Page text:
The Walking Parson’s Tale

Tales from End to End
The Walking Parson’s Tale

as told by Bill Laws

Canon Cooper may have hurried the final bars of the Nunc Dimitis one Sunday evensong in 1886. As he ushered the last parishioner out of the parish church at Filey, Yorkshire, he was mentally preparing for the long walk ahead.

Having collected from the vestry his walking stick and satchel containing spare shirt, socks and money deposited in three different pockets (plus a bank note sewn ‘in the waistband of my unmentionables’), he strode out into the night. Since he planned to be back at St Oswalds to conduct Matins the following Sunday, and with his destination, London’s Bank of England 200 miles away, he set a good pace.

Canon Arthur Neville Cooper, dubbed the Walking Parson, was a missionary in the domestic sense, his mission being to share the world of walking with the humbler person. He minded neither the weather nor the dark for ‘the open air to my mind is always enjoyable,’ the parson would record later in his book, With Knapsack and Notebook. Morris Marples in Shanks’s Pony judged him ‘essentially a plain, straightforward man . . . whose only unusual characteristics were his queer passion for making long, solitary walking tours and his belief that it was his duty to induce others to make them too.’ Canon Cooper particularly recommended walking to men like himself, men who were condemned to live their lives in smart clothes dining regularly with serviettes and finger glasses. Walking, he declared, was the best way of dispelling one’s cares and worries. It was an improving exercise, far better than the new craze for cycling, which, he thought led to an eventual loss of energy in the walking limbs.

In fact, he decided, the reason more people did not, like him, walk was their innate fear of getting wet feet. He claimed to have tempted Providence in a hundred ways by resting on damp grass and sleeping in wet socks without taking harm (his patent method of setting off with washed socks each morning was to sluice them in soap and water the night before and dry them on his feet overnight). In extreme situations he advocated that the wet walker pour a dose of whisky into his shoes to provide relief against the ordeal of wet feet.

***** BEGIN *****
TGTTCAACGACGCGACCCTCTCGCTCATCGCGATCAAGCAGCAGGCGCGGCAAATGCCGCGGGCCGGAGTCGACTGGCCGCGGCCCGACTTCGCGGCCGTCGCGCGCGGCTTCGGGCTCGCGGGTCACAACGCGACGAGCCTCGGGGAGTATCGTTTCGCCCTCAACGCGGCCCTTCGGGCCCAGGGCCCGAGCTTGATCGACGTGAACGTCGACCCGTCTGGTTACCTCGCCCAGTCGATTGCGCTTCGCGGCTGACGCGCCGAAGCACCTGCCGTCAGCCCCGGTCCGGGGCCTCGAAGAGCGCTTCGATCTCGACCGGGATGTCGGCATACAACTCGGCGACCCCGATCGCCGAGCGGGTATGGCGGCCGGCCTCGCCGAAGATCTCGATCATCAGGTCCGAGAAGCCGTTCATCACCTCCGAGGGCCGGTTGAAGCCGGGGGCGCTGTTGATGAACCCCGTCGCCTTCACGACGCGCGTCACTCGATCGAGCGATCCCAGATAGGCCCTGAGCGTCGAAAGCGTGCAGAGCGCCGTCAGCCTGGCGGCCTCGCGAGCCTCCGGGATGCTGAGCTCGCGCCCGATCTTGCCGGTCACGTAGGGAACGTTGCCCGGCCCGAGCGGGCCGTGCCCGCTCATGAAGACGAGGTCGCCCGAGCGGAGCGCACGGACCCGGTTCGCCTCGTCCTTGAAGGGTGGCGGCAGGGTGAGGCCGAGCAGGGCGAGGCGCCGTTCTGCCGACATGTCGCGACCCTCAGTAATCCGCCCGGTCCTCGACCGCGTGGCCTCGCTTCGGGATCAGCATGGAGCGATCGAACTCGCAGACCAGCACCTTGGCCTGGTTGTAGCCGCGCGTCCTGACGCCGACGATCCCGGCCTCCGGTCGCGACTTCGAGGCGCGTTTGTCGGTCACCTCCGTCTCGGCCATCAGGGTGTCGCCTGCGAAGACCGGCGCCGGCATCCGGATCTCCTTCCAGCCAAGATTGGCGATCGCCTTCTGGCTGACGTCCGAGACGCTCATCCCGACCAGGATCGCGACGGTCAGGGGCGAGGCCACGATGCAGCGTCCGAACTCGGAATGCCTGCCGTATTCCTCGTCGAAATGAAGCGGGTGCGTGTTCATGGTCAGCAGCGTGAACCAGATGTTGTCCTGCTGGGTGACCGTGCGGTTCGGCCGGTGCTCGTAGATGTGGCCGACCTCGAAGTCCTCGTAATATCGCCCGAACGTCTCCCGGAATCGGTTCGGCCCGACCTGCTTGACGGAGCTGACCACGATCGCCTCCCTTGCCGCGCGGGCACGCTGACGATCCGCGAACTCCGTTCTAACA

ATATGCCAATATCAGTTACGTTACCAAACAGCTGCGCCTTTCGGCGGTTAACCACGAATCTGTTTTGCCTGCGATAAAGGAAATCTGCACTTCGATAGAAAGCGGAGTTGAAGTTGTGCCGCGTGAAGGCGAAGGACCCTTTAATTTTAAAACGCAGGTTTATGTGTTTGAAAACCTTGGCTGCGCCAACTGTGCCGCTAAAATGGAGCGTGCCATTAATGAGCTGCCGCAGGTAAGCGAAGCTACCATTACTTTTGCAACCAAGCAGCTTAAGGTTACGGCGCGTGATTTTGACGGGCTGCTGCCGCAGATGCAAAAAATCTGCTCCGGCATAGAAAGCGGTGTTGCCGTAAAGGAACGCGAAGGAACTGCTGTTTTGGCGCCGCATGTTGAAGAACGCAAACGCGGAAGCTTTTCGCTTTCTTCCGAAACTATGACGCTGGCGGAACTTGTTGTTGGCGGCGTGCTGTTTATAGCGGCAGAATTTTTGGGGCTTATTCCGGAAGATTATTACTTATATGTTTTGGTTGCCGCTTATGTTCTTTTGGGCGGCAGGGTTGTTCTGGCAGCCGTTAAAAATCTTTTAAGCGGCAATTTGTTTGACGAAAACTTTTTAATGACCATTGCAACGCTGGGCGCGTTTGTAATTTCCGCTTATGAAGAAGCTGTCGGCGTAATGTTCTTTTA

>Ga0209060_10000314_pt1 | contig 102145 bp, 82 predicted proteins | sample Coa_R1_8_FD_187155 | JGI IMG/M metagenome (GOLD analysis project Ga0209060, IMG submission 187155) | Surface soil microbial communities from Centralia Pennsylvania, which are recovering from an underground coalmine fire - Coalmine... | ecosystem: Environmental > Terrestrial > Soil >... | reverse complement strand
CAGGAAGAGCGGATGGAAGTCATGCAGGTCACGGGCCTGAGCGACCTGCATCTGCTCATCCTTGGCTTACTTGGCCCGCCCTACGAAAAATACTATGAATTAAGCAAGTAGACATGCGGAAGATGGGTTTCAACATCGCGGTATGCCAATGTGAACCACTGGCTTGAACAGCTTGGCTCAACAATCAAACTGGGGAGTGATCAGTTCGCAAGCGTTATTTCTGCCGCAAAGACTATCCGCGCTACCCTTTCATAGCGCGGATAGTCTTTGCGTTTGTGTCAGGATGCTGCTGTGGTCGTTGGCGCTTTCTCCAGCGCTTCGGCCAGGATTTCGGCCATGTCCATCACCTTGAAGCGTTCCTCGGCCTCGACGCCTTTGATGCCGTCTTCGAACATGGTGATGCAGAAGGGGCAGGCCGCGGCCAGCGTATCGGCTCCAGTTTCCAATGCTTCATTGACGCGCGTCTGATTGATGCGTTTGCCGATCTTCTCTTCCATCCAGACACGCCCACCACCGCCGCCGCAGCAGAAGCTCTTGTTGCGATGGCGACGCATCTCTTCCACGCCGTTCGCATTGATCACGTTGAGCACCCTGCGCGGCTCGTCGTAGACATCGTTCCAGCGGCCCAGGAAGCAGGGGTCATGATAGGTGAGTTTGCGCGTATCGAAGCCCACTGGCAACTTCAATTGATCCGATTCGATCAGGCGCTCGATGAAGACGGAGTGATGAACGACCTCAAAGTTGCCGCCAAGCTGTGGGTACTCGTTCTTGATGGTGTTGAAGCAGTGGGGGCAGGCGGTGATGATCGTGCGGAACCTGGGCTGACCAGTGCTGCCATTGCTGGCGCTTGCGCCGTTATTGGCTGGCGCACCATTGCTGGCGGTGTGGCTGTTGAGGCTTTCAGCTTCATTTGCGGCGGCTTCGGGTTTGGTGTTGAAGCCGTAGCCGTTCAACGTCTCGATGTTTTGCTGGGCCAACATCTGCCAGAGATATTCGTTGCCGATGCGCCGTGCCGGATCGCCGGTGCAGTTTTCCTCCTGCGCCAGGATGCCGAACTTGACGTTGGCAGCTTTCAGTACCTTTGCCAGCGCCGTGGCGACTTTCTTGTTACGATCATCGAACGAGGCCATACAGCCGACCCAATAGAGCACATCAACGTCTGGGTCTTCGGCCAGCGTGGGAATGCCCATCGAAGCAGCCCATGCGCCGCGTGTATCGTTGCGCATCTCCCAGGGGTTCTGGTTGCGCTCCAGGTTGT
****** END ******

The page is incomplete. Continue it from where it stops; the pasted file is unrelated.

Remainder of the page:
Canon Cooper conducted himself well on his pioneering walk to London and he reached the Bank just before it closed at two o’clock, in time to collect a dividend. He had hoped to lose a little weight, but found he weighed as much to the ounce as when he had started. He did, however, attract the attention of the press and in the following months was gratified to received letters from ‘pedestrians of both sex’.

The walk from Filey to London was a test run for a six week, 740 mile ramble from Filey to Rome which he undertook the following year and on Easter morning, 11 April 1887 Cooper waved farewell to his parishioners and headed off towards Rome by way of the rather less romantic Bridlington. He was well prepared. He wore a black, trilby-like hat, a dark suit jacket smartly buttoned up over his knickerbockers, puttees and black leather shoes. In his leather gloves he carried his favourite blackthorn walking stick, and his satchel, slung across his shoulder, containing his brush and shaving kit.

Like any walker he slipped in a few nonessential items: a pocket edition of Horace’s Odes, a pair of slippers and a white tie for Sundays (like his Lord and Maker, Cannon Cooper treated Sunday as a day of rest). His spare vest and pants, however, he left behind in the rectory dressing room (blushing at the thought that he would manage by washing his unmentionables only once a fortnight). He carried neither raincoat nor umbrella. Experience had taught him to average forty miles a day – twenty five miles on the first – and not to exceed 180 miles in any week. He reached Rome in five weeks with change in his pocket from his budget of £30.

The Walking Parson went on walking and writing until he hung up his boots in 1920 having proved his point that: ‘The man who walks is the man who is well.’

From ‘Byways, Boots and Blisters – A History of Walkers and Walking’ by Bill Laws (The History Press).

Bill Laws
Bill Laws

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